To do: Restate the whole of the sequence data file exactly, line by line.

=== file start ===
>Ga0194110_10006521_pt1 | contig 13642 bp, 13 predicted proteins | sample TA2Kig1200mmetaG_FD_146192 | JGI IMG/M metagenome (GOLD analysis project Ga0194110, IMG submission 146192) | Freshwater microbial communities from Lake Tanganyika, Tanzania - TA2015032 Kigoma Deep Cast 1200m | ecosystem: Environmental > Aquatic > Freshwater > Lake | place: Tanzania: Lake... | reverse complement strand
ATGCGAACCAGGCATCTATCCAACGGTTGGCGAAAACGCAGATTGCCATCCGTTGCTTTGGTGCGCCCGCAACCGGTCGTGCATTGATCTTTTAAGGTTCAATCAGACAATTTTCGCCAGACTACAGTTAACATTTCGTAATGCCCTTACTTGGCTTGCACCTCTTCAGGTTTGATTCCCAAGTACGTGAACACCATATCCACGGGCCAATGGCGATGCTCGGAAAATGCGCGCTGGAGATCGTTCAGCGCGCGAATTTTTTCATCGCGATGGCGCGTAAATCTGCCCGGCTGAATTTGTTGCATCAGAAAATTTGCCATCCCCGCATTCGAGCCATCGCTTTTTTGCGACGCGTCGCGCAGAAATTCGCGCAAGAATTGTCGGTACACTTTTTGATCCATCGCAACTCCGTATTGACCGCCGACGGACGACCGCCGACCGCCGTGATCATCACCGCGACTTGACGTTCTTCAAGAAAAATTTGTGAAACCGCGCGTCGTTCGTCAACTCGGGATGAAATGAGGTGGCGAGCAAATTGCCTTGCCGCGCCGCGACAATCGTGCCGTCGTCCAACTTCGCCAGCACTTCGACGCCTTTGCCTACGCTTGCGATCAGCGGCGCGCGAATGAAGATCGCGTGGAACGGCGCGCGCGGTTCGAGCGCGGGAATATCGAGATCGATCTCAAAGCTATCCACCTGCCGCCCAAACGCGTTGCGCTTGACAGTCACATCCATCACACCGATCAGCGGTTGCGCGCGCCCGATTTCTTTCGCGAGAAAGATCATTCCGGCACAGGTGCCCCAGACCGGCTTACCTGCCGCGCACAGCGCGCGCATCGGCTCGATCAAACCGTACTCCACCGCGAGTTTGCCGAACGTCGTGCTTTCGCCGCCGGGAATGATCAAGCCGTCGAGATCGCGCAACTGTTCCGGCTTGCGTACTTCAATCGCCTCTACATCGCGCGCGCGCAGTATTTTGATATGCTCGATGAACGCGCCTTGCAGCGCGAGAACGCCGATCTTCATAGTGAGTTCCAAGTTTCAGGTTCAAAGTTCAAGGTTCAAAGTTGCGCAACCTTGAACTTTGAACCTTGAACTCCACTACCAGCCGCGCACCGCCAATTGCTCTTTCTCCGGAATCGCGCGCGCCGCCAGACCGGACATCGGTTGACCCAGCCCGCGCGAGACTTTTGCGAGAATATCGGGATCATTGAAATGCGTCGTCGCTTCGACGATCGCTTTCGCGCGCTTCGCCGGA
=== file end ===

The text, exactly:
>Ga0194110_10006521_pt1 | contig 13642 bp, 13 predicted proteins | sample TA2Kig1200mmetaG_FD_146192 | JGI IMG/M metagenome (GOLD analysis project Ga0194110, IMG submission 146192) | Freshwater microbial communities from Lake Tanganyika, Tanzania - TA2015032 Kigoma Deep Cast 1200m | ecosystem: Environmental > Aquatic > Freshwater > Lake | place: Tanzania: Lake... | reverse complement strand
ATGCGAACCAGGCATCTATCCAACGGTTGGCGAAAACGCAGATTGCCATCCGTTGCTTTGGTGCGCCCGCAACCGGTCGTGCATTGATCTTTTAAGGTTCAATCAGACAATTTTCGCCAGACTACAGTTAACATTTCGTAATGCCCTTACTTGGCTTGCACCTCTTCAGGTTTGATTCCCAAGTACGTGAACACCATATCCACGGGCCAATGGCGATGCTCGGAAAATGCGCGCTGGAGATCGTTCAGCGCGCGAATTTTTTCATCGCGATGGCGCGTAAATCTGCCCGGCTGAATTTGTTGCATCAGAAAATTTGCCATCCCCGCATTCGAGCCATCGCTTTTTTGCGACGCGTCGCGCAGAAATTCGCGCAAGAATTGTCGGTACACTTTTTGATCCATCGCAACTCCGTATTGACCGCCGACGGACGACCGCCGACCGCCGTGATCATCACCGCGACTTGACGTTCTTCAAGAAAAATTTGTGAAACCGCGCGTCGTTCGTCAACTCGGGATGAAATGAGGTGGCGAGCAAATTGCCTTGCCGCGCCGCGACAATCGTGCCGTCGTCCAACTTCGCCAGCACTTCGACGCCTTTGCCTACGCTTGCGATCAGCGGCGCGCGAATGAAGATCGCGTGGAACGGCGCGCGCGGTTCGAGCGCGGGAATATCGAGATCGATCTCAAAGCTATCCACCTGCCGCCCAAACGCGTTGCGCTTGACAGTCACATCCATCACACCGATCAGCGGTTGCGCGCGCCCGATTTCTTTCGCGAGAAAGATCATTCCGGCACAGGTGCCCCAGACCGGCTTACCTGCCGCGCACAGCGCGCGCATCGGCTCGATCAAACCGTACTCCACCGCGAGTTTGCCGAACGTCGTGCTTTCGCCGCCGGGAATGATCAAGCCGTCGAGATCGCGCAACTGTTCCGGCTTGCGTACTTCAATCGCCTCTACATCGCGCGCGCGCAGTATTTTGATATGCTCGATGAACGCGCCTTGCAGCGCGAGAACGCCGATCTTCATAGTGAGTTCCAAGTTTCAGGTTCAAAGTTCAAGGTTCAAAGTTGCGCAACCTTGAACTTTGAACCTTGAACTCCACTACCAGCCGCGCACCGCCAATTGCTCTTTCTCCGGAATCGCGCGCGCCGCCAGACCGGACATCGGTTGACCCAGCCCGCGCGAGACTTTTGCGAGAATATCGGGATCATTGAAATGCGTCGTCGCTTCGACGATCGCTTTCGCGCGCTTCGCCGGA